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~て form newbie question

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~て form newbie question

Postby Kyasurin-chan » Thu 11.26.2009 12:16 am

This happens to be the most stupid question I will ever have to ask, but what is the purpose of the ~て form? The sources I have looked at were pretty vague on its purpose. So really, what's the difference between たべる and たべて? Is it past form like でした?


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Re: ~て form newbie question

Postby chikara » Thu 11.26.2009 12:31 am

TJPへようこそ!

読んください :)

From Tim Matheson's Japanese Verbs;

Te Form + kudasai

plus many other uses. Just click "Next" at the bottom of that and subsequent pages.

From Tae Kim's Grammar Guide;

Compound Sentences
Other uses of the te-form
Don't complain to me that people kick you when you're down. It's your own fault for lying there
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Re: ~て form newbie question

Postby magamo » Thu 11.26.2009 1:15 am

What do you mean by "purpose"? If you're talking about the functions of the word て, grammatically speaking, it works as a conjunction particle or final particle most of the time. If you meant the purposes of particles in general, usually conjunction particles are used to connect words in a sentence and work as grammatical marks. Final particles are usually put at the end of a sentence and add certain meanings and nuances.

If you're talking about the meanings of て, one of my J-J dictionaries lists 8 different meanings of て as a conjunction particle, 4 as a final particle, and one more special usage.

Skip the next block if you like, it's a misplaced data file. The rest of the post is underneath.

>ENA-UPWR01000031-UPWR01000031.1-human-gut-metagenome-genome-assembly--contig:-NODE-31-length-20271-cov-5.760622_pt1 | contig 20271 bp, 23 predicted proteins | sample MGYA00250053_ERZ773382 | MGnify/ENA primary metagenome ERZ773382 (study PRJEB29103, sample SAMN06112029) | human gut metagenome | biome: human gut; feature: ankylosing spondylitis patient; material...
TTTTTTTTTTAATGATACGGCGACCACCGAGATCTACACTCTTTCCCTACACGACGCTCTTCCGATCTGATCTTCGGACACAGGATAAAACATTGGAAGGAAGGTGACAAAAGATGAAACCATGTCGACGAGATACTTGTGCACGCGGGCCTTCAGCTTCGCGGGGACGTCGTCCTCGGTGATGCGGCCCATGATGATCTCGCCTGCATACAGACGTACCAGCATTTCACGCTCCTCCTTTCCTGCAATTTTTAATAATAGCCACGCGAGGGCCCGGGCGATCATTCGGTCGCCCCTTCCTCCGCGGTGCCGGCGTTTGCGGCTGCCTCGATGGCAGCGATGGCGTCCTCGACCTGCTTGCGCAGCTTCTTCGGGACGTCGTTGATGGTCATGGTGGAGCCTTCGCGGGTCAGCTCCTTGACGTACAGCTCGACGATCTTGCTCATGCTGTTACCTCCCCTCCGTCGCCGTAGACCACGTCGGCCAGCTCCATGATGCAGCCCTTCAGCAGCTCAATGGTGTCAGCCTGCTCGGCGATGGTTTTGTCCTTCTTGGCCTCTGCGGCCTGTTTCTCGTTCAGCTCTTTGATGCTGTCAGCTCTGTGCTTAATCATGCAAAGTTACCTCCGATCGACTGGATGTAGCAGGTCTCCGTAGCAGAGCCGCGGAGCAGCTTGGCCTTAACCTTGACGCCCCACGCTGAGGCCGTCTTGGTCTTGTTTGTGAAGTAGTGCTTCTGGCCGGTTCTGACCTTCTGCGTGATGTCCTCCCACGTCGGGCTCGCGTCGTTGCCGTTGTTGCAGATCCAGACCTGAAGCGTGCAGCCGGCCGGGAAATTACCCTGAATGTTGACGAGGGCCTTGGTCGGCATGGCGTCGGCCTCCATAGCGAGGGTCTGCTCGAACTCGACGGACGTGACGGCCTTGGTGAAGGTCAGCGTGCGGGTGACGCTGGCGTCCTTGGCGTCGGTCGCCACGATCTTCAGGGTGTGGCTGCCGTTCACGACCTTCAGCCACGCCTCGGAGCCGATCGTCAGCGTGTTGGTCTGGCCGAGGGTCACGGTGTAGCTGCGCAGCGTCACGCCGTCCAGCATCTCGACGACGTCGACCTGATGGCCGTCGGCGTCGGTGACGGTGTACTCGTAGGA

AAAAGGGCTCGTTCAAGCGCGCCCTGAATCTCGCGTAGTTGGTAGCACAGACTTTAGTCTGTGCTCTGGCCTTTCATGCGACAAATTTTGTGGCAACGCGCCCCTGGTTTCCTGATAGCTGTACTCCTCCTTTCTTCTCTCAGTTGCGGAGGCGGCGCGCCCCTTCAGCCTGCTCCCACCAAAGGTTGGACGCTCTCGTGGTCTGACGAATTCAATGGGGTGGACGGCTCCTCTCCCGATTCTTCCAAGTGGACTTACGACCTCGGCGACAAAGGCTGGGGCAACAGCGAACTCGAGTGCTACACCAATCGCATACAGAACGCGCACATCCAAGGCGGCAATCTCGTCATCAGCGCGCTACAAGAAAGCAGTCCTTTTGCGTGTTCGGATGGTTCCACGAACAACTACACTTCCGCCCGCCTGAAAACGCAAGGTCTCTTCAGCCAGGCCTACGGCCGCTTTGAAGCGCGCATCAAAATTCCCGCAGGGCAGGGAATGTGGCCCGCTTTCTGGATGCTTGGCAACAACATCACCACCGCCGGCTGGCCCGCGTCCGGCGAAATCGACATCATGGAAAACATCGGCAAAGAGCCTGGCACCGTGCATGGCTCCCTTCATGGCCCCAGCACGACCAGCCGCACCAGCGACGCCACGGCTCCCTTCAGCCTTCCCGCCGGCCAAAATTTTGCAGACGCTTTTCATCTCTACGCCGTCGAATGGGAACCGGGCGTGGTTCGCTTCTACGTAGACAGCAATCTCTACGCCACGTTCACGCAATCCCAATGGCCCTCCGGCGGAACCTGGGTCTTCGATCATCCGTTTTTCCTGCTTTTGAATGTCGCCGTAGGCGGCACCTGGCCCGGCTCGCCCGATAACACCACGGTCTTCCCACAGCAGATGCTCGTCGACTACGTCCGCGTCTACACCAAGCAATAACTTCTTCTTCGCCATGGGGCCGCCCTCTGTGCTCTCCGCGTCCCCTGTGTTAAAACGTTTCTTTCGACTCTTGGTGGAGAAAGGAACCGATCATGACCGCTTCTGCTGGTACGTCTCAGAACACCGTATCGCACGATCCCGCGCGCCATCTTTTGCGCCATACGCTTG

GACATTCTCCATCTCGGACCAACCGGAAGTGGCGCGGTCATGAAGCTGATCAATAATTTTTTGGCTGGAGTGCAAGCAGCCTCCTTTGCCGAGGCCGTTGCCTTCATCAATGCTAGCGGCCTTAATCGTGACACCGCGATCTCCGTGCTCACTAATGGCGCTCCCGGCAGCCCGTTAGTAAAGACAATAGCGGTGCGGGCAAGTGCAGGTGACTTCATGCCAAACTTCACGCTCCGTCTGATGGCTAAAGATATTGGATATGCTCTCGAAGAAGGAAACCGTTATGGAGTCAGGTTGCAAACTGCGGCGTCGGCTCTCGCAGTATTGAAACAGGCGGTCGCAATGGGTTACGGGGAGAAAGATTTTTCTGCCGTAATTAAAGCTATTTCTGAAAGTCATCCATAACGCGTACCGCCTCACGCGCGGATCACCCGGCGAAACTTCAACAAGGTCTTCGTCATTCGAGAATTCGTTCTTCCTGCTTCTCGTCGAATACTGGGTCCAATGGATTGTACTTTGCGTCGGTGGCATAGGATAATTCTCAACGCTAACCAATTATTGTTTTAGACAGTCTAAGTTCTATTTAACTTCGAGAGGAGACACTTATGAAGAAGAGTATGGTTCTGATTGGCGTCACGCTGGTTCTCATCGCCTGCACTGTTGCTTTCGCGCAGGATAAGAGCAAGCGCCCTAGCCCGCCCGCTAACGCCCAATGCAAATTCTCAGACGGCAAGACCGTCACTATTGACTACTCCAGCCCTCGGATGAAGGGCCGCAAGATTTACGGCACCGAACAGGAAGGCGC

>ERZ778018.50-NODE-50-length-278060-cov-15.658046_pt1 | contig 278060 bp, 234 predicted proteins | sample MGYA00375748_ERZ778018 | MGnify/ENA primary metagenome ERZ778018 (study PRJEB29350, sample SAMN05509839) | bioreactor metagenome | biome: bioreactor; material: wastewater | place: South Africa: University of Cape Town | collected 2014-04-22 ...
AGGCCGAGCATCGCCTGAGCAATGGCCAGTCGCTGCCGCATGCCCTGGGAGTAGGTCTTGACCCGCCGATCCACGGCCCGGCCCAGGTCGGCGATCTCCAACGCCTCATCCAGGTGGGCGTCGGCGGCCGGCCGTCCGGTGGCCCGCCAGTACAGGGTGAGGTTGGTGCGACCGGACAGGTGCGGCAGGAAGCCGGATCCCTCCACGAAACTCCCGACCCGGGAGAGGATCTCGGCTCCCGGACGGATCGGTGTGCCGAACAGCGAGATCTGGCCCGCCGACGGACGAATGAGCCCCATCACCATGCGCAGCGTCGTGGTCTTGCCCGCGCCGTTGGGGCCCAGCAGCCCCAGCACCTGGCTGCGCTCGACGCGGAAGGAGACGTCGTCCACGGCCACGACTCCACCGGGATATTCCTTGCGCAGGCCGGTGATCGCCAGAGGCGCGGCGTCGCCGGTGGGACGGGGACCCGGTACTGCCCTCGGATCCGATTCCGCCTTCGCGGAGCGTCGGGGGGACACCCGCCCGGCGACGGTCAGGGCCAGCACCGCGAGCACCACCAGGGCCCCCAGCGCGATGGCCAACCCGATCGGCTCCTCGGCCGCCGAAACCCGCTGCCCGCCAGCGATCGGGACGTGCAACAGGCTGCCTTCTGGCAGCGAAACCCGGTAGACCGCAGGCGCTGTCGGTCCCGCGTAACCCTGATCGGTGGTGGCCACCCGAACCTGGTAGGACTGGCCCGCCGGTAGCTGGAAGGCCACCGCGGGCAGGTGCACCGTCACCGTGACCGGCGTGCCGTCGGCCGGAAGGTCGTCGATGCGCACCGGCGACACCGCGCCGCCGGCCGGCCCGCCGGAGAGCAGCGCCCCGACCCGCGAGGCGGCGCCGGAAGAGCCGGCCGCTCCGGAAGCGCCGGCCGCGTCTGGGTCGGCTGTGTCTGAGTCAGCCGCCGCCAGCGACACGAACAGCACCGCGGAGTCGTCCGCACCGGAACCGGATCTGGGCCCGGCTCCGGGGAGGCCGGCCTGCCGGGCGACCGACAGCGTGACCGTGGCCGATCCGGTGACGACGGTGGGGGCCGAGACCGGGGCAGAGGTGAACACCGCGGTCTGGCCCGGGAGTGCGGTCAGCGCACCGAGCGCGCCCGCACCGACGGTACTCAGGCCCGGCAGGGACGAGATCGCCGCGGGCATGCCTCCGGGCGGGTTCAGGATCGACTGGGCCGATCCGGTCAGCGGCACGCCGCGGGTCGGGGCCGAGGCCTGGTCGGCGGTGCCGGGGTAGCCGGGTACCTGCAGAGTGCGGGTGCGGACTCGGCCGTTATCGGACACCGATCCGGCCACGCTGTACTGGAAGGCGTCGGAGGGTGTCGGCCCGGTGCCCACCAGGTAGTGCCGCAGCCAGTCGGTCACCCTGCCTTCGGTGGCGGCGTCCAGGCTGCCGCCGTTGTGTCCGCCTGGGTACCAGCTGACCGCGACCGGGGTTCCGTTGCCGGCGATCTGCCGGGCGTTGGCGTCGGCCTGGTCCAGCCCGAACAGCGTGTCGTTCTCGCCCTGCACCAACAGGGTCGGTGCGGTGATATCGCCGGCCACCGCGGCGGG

It seems some teachers and textbooks don't teach standard Japanese grammar and explains certain particles as verb conjunctions to foreigners. If you prefer this kind of simplified grammar rule, I think Tae Kim is a good free online textbook for solid explanations.

Here are a couple examples of たべて and explanations by standard grammar:

食べている。 (て here is a conjunction particle marking the verb, and the combination of て and いる indicates a verb aspect. In this case, it can be interpreted as a verb in the progressing tense, i.e., "eating.")
食べて! (て here is a final particle and forms a friendly request or command. This is softer than the usual imperative form 食べろ。)

I'm not familiar with simplified grammar, but I think Tae Kim's website gives plenty of examples and solid explanations.
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Re: ~て form newbie question

Postby Kyasurin-chan » Thu 11.26.2009 1:24 am

magamo wrote:食べて! (て here is a final particle and forms a friendly request or command. This is softer than the usual imperative form 食べろ。)


Oh, so it works as a command? That clears a lot up. Thanks! I just didn't know how 食べて or others verbs in this form worked in comparison to the う/る form. :mrgreen:
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Re: ~て form newbie question

Postby chikara » Thu 11.26.2009 1:48 am

Kyasurin-chan wrote:Oh, so it works as a command? That clears a lot up. Thanks! I just didn't know how 食べて or others verbs in this form worked in comparison to the う/る form. :mrgreen:

It can work as a command but it depends on what comes after it. .... 食べている is not a command.